"There are some songs that we're always gonna play ... but then there are some other ones that were last on our set list 10, 20 years ago. So that's been the focus and this particular show is perfect for us to come out and run some of these songs down," says Perry. "Some bands might go and do this at a club, but Aerosmith doesn't do anything small, you know. So we'll try it out here."
Speaking with Billboard, Perry discussed Aerosmith's March Madness Music Festival headlining performance, the tour ahead, possible plans to record new music and reflected on the the Bad Boys From Boston’s upcoming 50-year anniversary.
How does preparing for a show like the NCAA March Madness Music Festival differ from your typical Aerosmith show?
We're going on the road in May in Europe, so this is a good chance for us to unveil some of the new stuff we've been working on. We're changing the set around quite a bit. And doing a show that's part of a big event like this, the real reason we're here is to celebrate the sport and so it's a lot of fun to be a part of that party. It's bigger than just doing an Aerosmith show or playing a regular festival, those are certainly a lot of fun but there's a different kind of energy around playing this kind of event where it's the culmination of -- in this case -- this month and the whole season of basketball.
What are some of those songs you haven't played live in a while that you are going to be re-introducing? Any that you're particularly excited about?
I know for sure that we will be doing "Nine Lives," "Falling in Love (Is Hard on the Knees)," a couple other songs like that that we would play side-by-side with some of the "Crazy," "Cryin'" kind of songs... We might dust off "Big Ten Inch Record," I don't think that's been in the set list for a while.
How have you decided which songs to re-introduce to your set list?
We all have our favorites and we put them on the board and sometimes we'll run them down, play them a couple times, see how it feels and sometimes it makes the cut. Usually what we do is we'll have our basic set and then we'll have a list of songs that we can plug in at the last minute, and that's kind of like having another 10 songs that you can pull out of the box -- that’s about 35 songs, including the so called hits, that we could play and are all ready to go.
Are you still able to play for new audiences, or is mostly there the feeling of familiarity and playing for fans who have seen you a number of times before?
It seems like every year there are more places to play. I remember when we finally played every state when we were first touring everywhere and we finally played... I think it was Montana or something -- that was the only state we hadn't played -- I remember back in the '70s that was kind of a benchmark. But now it seems like you hear about somebody finally playing in Cuba or finally playing in Beijing, I mean just the fact that we're playing in Russia as a regular stop on a European tour is amazing to me. I grew up right in the heart of the Cold War and to walk around Red Square -- that is amazing to me still. I've got to say, this guitar has led me to some pretty amazing places.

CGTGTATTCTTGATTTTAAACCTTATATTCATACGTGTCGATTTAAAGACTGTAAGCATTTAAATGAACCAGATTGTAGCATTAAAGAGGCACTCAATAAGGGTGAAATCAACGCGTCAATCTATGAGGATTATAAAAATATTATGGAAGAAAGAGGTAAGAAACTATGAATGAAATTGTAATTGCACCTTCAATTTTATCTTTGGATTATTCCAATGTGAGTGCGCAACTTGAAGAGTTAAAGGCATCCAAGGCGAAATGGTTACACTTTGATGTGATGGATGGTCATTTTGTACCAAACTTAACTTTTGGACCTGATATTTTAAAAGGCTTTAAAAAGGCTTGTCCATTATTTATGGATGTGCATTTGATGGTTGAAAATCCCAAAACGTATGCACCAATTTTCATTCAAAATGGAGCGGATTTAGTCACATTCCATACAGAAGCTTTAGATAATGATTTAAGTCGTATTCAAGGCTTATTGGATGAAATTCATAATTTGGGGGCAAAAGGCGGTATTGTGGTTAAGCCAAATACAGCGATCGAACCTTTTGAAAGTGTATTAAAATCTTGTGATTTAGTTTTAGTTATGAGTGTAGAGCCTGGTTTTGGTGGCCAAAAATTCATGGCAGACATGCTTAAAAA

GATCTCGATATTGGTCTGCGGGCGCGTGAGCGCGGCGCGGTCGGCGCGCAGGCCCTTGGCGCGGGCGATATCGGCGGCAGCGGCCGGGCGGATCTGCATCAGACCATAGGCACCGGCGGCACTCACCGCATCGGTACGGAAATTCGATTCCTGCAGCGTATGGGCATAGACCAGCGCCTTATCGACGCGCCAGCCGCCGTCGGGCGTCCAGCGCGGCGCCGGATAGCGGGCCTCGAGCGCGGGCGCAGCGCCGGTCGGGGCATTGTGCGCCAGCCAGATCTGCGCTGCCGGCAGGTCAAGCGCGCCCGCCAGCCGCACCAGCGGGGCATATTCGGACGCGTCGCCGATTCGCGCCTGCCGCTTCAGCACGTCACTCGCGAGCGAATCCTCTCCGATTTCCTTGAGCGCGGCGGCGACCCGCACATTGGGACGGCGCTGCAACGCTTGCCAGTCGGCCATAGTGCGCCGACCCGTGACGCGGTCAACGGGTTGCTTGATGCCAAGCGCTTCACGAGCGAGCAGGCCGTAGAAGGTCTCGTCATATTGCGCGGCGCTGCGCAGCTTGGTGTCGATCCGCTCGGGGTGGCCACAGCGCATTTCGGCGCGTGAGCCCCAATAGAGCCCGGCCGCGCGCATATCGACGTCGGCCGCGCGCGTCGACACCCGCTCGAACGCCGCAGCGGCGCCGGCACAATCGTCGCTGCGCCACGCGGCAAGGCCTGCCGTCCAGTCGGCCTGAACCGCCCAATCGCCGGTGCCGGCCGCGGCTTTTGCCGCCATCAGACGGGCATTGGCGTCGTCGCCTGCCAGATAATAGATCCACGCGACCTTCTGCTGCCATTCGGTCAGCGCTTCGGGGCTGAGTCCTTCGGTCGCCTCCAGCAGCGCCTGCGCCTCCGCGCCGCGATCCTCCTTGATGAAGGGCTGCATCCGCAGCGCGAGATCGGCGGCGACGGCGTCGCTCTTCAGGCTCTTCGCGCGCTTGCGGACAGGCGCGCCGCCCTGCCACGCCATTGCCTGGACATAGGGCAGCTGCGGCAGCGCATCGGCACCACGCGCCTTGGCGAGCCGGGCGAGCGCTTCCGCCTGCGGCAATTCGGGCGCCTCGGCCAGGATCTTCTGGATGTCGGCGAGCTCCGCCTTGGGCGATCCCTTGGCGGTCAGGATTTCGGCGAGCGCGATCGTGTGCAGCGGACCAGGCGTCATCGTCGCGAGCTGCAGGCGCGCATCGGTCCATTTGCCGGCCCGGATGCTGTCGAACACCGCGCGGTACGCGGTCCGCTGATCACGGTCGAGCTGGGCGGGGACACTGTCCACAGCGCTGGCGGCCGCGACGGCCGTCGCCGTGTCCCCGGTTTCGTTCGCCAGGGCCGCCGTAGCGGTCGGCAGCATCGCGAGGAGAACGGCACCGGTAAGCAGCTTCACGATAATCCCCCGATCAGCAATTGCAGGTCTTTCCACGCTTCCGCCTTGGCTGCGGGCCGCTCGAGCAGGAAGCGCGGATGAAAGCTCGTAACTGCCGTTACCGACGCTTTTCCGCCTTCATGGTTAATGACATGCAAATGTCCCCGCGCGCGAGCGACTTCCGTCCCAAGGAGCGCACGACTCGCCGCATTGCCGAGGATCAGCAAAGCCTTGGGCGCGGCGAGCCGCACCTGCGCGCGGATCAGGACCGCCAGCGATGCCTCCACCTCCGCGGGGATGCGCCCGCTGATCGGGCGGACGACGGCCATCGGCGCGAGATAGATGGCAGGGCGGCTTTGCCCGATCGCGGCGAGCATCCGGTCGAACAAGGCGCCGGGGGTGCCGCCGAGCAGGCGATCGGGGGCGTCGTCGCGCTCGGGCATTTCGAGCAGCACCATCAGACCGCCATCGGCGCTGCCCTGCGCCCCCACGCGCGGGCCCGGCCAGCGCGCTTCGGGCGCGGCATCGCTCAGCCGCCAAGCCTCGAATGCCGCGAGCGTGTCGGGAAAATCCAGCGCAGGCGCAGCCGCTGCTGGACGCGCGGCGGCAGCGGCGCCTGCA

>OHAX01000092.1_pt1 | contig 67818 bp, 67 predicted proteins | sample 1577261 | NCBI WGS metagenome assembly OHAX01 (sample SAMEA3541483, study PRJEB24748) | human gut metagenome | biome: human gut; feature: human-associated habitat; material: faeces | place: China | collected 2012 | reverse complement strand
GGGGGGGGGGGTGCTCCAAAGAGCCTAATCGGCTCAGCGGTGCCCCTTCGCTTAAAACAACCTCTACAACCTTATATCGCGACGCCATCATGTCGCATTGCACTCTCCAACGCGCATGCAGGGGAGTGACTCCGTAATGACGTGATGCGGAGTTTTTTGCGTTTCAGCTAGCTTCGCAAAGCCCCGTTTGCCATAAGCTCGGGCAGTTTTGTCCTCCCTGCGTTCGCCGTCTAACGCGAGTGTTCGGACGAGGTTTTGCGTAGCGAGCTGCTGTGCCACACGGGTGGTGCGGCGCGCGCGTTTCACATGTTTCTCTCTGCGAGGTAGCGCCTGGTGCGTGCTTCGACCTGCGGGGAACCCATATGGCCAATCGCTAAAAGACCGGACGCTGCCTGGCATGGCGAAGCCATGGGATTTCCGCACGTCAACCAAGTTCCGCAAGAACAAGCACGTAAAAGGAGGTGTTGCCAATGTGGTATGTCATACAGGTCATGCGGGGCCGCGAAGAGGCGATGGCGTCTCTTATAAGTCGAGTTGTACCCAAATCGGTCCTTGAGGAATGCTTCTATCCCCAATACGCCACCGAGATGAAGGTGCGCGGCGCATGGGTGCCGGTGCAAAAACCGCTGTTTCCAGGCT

It's been almost five years since Aerosmith released an album. Do you have any plans to record new music?
We were supposed to actually do a tour of the States this fall and we decided that we would wait because our 50th anniversary is coming up in three years -- so we're just kind of re-establishing our calendar. It's given us some space in there. Steve and I have talked a little bit about doing a record with the other guys and I don't know... We've got the time to do it now, we'll see how it goes. I mean it would be great to do another record. We'll have to see how the year plans out.
You mentioned your 50th anniversary coming up. It's been the five of you for that whole time. What does that mean to you, sticking together for that long and really becoming arguably the biggest American rock band ever?
That's a long fucking time, man. I mean, it's been a lot of work keeping it together and it's easy to see how bands don't last; it's just life. Part of it you can control -- if everybody has the same goals, you work towards it through the rough spots and all that. And then there's the stuff that happens that you don't have control over and we've just been really lucky.... There are just so many things that can go wrong to tear a band apart. We've seen it all. The band's had its periods where it hasn't been that great, but there's something about that dream that we always had when we first got together and we're still all here, we're taking it day-by-day.
There's something about a band that's been together for a long time, you just can't bottle it. There's no way you can replace what all this experience gives you…. And I know when my band is playing, we just give it up for the audience. And that's why it's never boring playing our hits -- when I start playing those songs and I see the reaction, it's never boring. I've been really, really lucky to be able to go off and do side projects and that kind of thing, because that also helps to keep the band strong. It's a long time, but when we're onstage it feels timeless. It's funny, I would think I would feel kind of worn out, tired and too jaded to do this, but I don't feel that way. I feel that way about other things in life, but not the band.